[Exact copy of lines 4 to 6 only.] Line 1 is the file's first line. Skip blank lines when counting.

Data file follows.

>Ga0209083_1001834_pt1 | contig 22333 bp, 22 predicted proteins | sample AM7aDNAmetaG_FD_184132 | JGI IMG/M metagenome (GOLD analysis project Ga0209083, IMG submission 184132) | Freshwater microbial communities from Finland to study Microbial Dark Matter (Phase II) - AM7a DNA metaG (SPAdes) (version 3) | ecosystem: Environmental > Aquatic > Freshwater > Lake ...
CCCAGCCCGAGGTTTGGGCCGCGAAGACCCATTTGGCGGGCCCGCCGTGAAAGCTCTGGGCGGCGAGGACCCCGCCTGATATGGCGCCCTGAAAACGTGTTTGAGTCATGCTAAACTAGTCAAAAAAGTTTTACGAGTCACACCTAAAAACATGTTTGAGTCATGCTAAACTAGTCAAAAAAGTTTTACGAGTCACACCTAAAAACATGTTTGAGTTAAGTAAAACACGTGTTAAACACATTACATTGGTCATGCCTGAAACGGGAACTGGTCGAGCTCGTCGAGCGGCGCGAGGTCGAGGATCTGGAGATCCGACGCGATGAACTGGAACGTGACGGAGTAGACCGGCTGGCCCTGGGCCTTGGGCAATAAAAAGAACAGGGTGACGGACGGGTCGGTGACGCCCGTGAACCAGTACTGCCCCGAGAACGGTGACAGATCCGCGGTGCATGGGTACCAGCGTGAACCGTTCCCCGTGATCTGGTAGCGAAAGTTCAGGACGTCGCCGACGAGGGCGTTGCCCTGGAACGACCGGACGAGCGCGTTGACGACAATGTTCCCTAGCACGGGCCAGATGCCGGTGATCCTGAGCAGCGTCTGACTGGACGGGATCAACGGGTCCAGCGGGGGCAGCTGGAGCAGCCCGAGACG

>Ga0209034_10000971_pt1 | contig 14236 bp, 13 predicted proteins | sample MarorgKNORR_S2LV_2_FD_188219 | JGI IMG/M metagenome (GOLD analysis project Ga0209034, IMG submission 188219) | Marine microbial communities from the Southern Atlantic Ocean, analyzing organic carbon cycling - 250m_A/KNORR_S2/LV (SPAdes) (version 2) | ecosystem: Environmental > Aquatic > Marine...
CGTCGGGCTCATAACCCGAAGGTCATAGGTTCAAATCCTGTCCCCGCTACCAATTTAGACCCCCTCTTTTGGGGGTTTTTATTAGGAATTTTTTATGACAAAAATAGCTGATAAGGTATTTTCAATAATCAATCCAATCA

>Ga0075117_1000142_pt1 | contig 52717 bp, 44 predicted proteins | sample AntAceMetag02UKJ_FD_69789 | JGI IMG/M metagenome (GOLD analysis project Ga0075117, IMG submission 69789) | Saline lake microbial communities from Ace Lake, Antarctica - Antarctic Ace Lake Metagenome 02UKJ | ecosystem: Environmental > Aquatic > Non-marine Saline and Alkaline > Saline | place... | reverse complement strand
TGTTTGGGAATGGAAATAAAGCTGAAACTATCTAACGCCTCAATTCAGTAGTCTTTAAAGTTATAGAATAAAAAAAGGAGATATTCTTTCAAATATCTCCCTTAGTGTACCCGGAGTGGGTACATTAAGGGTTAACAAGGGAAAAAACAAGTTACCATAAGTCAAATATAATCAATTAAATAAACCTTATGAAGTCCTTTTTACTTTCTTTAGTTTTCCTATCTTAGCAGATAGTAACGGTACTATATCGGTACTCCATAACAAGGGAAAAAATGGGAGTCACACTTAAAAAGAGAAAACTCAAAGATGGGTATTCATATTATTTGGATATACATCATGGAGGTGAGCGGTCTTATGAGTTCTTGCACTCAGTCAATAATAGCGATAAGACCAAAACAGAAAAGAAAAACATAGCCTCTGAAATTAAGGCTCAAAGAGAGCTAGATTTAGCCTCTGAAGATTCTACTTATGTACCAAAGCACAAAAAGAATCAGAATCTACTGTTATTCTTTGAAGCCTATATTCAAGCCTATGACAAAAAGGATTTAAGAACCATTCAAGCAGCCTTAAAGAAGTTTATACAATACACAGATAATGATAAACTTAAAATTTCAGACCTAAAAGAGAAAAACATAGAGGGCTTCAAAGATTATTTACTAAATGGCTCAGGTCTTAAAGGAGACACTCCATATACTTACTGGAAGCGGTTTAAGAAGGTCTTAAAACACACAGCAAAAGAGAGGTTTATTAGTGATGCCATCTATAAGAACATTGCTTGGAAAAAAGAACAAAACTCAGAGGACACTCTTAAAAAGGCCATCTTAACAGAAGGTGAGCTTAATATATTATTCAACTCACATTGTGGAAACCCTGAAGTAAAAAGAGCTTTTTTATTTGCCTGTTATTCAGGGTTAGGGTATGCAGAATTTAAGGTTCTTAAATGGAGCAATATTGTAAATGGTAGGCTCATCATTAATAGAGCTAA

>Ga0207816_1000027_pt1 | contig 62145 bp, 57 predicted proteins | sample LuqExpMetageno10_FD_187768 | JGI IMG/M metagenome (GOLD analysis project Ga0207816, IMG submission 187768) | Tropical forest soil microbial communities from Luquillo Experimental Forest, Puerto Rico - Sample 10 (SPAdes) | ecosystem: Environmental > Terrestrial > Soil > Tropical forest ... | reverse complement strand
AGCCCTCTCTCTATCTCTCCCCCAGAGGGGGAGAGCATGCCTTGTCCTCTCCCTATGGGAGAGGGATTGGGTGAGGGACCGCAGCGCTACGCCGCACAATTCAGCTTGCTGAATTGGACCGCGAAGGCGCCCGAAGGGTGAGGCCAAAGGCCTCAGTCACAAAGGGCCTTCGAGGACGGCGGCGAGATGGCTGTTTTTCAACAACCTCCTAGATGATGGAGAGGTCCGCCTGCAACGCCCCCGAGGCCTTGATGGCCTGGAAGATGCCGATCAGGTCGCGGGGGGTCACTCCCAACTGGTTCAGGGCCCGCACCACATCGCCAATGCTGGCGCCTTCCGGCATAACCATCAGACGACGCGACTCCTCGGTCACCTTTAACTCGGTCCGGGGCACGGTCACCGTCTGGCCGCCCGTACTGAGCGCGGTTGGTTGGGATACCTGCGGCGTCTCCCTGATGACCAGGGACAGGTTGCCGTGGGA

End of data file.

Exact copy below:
CGTCGGGCTCATAACCCGAAGGTCATAGGTTCAAATCCTGTCCCCGCTACCAATTTAGACCCCCTCTTTTGGGGGTTTTTATTAGGAATTTTTTATGACAAAAATAGCTGATAAGGTATTTTCAATAATCAATCCAATCA

>Ga0075117_1000142_pt1 | contig 52717 bp, 44 predicted proteins | sample AntAceMetag02UKJ_FD_69789 | JGI IMG/M metagenome (GOLD analysis project Ga0075117, IMG submission 69789) | Saline lake microbial communities from Ace Lake, Antarctica - Antarctic Ace Lake Metagenome 02UKJ | ecosystem: Environmental > Aquatic > Non-marine Saline and Alkaline > Saline | place... | reverse complement strand
TGTTTGGGAATGGAAATAAAGCTGAAACTATCTAACGCCTCAATTCAGTAGTCTTTAAAGTTATAGAATAAAAAAAGGAGATATTCTTTCAAATATCTCCCTTAGTGTACCCGGAGTGGGTACATTAAGGGTTAACAAGGGAAAAAACAAGTTACCATAAGTCAAATATAATCAATTAAATAAACCTTATGAAGTCCTTTTTACTTTCTTTAGTTTTCCTATCTTAGCAGATAGTAACGGTACTATATCGGTACTCCATAACAAGGGAAAAAATGGGAGTCACACTTAAAAAGAGAAAACTCAAAGATGGGTATTCATATTATTTGGATATACATCATGGAGGTGAGCGGTCTTATGAGTTCTTGCACTCAGTCAATAATAGCGATAAGACCAAAACAGAAAAGAAAAACATAGCCTCTGAAATTAAGGCTCAAAGAGAGCTAGATTTAGCCTCTGAAGATTCTACTTATGTACCAAAGCACAAAAAGAATCAGAATCTACTGTTATTCTTTGAAGCCTATATTCAAGCCTATGACAAAAAGGATTTAAGAACCATTCAAGCAGCCTTAAAGAAGTTTATACAATACACAGATAATGATAAACTTAAAATTTCAGACCTAAAAGAGAAAAACATAGAGGGCTTCAAAGATTATTTACTAAATGGCTCAGGTCTTAAAGGAGACACTCCATATACTTACTGGAAGCGGTTTAAGAAGGTCTTAAAACACACAGCAAAAGAGAGGTTTATTAGTGATGCCATCTATAAGAACATTGCTTGGAAAAAAGAACAAAACTCAGAGGACACTCTTAAAAAGGCCATCTTAACAGAAGGTGAGCTTAATATATTATTCAACTCACATTGTGGAAACCCTGAAGTAAAAAGAGCTTTTTTATTTGCCTGTTATTCAGGGTTAGGGTATGCAGAATTTAAGGTTCTTAAATGGAGCAATATTGTAAATGGTAGGCTCATCATTAATAGAGCTAA